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2.7. Effect of Pressure Establishment Rate

The pressure establishment rate is a very difficult parameter to investigate, because changing this rate also changes the total time of pressing or the pressure itself. It was chosen to maintain constant the integral “pressure time” thus adjusting the time of pressing while maintaining a constant final pressure (at its maximum) (Table 3).
Table 3. Time, Pressure and cycle of the Pressure rate increase series of experiments.
Table 3. Time, Pressure and cycle of the Pressure rate increase series of experiments.
PrateI pressure incrase phase (bar.s)I plateau at max pressure (bar.s)I (bar.s)Time on pressure increase phase (s)Time on plateau at max pressure (s)Max hydraulic pressure reached (bar)Max process pressure reached (Mpa)
10 bar/s450036,00040,50030120300265
50 bar/s90039,6006132300265
2 bar/s22,50018,00015060300265
1 bar/s40,50002850285252
Very good values were obtained with very high pressure establishment rate of 50 bar/s (maximum on the press), so a harsh pressure increase at the beginning of the cycle was not prejudicial for the mechanical properties (Figure 7). Akande et al. [22] studied the compression speed of 1:1 paracetamol : microcrystalline cellulose in the context of the pharmaceutical tablets production, it was reported that increasing the compression speed from 78 mm/s to 400 mm/s lowered the mechanical strength, but the conditions were so different that comparison was not thought to be relevant. Compression speed is however an important parameter to study and has great importance in the compression molding of pharmaceutical tablets.
Figure 7. Effect of pressure establishment rate. Data are given as mean ± confident interval (95%). The letters on top of the column express significant difference of means according to Scheffé test with a 95% confident level. Small letters for moduli and capital letters for strengths.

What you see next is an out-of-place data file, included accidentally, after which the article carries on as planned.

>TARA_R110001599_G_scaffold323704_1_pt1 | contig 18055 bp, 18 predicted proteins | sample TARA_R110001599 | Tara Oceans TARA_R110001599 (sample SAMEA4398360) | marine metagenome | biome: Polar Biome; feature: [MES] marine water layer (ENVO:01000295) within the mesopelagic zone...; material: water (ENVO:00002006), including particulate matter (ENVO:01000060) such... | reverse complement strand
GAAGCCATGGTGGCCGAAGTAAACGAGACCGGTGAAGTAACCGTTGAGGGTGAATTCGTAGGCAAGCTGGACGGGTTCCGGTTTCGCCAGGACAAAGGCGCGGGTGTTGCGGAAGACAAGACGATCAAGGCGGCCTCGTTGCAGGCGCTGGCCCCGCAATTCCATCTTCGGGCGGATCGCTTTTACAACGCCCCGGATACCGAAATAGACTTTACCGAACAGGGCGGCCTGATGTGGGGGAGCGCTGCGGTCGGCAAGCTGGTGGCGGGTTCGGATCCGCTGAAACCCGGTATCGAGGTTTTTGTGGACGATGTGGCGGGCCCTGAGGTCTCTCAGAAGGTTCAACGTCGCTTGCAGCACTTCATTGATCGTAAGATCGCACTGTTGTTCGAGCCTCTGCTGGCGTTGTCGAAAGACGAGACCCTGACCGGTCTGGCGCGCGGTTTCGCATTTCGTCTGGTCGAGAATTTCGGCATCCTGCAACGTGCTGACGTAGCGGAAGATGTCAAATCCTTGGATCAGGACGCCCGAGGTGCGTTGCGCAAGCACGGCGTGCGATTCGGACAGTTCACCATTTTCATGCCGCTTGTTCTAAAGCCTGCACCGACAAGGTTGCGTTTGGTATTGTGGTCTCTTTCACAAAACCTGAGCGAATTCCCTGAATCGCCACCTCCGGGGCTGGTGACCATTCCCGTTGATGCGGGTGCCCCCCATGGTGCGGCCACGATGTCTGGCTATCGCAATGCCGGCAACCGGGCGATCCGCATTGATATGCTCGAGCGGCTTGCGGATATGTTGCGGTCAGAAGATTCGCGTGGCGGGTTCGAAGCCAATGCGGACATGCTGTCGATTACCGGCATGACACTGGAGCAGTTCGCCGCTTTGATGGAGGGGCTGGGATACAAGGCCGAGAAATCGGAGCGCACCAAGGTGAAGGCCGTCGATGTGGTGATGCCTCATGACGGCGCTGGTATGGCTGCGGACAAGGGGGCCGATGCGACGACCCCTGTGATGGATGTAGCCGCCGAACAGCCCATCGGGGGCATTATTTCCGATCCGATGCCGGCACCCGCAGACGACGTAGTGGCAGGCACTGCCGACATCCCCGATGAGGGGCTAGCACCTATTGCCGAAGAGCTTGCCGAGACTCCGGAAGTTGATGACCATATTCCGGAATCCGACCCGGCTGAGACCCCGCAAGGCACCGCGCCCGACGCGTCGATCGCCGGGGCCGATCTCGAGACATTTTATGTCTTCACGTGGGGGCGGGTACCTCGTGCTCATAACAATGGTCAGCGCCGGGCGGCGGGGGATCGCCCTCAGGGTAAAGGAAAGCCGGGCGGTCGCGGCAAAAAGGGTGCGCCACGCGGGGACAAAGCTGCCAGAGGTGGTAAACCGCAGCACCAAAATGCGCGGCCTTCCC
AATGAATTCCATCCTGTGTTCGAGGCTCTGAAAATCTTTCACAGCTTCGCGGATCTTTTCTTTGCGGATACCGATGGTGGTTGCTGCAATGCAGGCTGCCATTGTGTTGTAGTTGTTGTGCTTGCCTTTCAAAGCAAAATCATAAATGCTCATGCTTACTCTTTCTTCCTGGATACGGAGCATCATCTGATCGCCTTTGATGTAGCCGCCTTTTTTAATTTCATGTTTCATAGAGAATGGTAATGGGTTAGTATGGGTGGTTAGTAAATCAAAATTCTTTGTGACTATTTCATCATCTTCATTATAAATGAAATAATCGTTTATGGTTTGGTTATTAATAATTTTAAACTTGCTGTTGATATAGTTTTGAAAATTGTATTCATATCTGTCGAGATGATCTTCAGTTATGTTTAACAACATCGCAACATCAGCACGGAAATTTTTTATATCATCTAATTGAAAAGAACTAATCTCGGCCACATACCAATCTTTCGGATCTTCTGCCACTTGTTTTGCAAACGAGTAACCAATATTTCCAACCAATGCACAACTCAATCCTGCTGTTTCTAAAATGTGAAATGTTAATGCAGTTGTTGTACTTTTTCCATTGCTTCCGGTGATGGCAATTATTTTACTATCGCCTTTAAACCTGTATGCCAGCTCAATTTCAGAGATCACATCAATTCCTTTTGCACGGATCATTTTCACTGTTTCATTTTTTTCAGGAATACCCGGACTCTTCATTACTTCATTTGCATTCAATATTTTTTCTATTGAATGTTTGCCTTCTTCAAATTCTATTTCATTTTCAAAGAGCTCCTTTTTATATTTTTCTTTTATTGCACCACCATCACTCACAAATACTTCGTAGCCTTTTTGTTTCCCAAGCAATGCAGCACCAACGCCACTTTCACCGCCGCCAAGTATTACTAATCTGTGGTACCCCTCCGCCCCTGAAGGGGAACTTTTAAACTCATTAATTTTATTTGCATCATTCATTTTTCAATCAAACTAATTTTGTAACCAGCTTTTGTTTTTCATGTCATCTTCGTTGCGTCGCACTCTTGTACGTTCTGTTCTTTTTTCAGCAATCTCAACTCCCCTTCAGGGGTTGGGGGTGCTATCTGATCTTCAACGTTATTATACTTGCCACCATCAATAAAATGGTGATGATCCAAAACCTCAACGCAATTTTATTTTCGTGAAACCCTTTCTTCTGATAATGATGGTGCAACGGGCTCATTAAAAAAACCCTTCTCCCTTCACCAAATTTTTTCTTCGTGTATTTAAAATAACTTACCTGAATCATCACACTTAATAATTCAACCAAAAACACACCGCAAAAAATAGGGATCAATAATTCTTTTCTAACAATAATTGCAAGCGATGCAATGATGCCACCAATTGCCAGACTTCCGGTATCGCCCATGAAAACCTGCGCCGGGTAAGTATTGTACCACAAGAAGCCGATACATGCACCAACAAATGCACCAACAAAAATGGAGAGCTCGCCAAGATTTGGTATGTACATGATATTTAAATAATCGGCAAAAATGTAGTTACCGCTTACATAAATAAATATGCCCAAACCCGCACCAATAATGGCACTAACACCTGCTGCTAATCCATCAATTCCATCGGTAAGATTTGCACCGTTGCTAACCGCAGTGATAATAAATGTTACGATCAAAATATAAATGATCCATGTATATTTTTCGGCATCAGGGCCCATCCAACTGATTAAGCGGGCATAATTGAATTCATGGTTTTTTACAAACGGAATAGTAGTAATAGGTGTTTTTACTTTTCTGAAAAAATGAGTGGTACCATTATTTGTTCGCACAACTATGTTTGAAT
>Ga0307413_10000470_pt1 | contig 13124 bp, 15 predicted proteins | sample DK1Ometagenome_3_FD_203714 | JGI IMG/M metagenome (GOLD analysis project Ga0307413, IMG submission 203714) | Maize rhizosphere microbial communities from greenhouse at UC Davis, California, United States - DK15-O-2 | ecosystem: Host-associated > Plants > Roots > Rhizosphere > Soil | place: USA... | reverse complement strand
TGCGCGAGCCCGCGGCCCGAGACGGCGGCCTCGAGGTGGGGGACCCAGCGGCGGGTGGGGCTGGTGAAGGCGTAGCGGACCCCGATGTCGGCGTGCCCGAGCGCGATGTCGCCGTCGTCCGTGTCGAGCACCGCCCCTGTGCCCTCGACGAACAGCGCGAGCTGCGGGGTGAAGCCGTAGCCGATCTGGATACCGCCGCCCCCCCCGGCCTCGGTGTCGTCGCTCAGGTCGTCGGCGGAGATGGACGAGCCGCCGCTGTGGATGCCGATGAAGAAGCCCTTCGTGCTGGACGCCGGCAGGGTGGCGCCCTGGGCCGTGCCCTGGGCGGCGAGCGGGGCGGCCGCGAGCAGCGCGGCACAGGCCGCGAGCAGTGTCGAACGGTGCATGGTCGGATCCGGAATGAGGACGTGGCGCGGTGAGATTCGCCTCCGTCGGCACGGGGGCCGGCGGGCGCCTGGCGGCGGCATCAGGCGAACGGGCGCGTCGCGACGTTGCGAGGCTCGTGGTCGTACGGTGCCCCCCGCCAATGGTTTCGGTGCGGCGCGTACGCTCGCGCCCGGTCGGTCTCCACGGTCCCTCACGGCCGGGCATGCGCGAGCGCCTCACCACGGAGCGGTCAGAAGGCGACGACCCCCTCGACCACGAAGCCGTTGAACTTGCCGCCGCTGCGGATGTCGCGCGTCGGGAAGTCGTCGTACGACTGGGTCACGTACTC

Figure 7. Effect of pressure establishment rate. Data are given as mean ± confident interval (95%). The letters on top of the column express significant difference of means according to Scheffé test with a 95% confident level. Small letters for moduli and capital letters for strengths.
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The Young’s modulus was not impacted by the different conditions; these results are consistent with results obtained on pressure (Figure 5) and time (Figure 6) which had separately no impact on the Young’s modulus.
The other parameters were affected positively by the increase of the pressure rate. Time (Figure 6) had little impact on these parameters, and so did pressure from 133 to 265 MPa (Figure 5). Setting up a low pressure rate induced a lower pressure and a higher time, conditions that were separately leading to lower mechanical properties. Therefore, the weak properties produced by a low pressure rate could simply result in the combine effects of higher time and lower pressure. The slight improvement from control to 50 bar/s made think that pressure rate had a positive impact although the experimental design could not isolate this parameter. The suggested reason was that a fast application of the pressure did not let much time to water to move, therefore on the skin of the material, high pressure and high temperature were applied with very little time for the surface to dehydrate, which may improve the quality of the skin.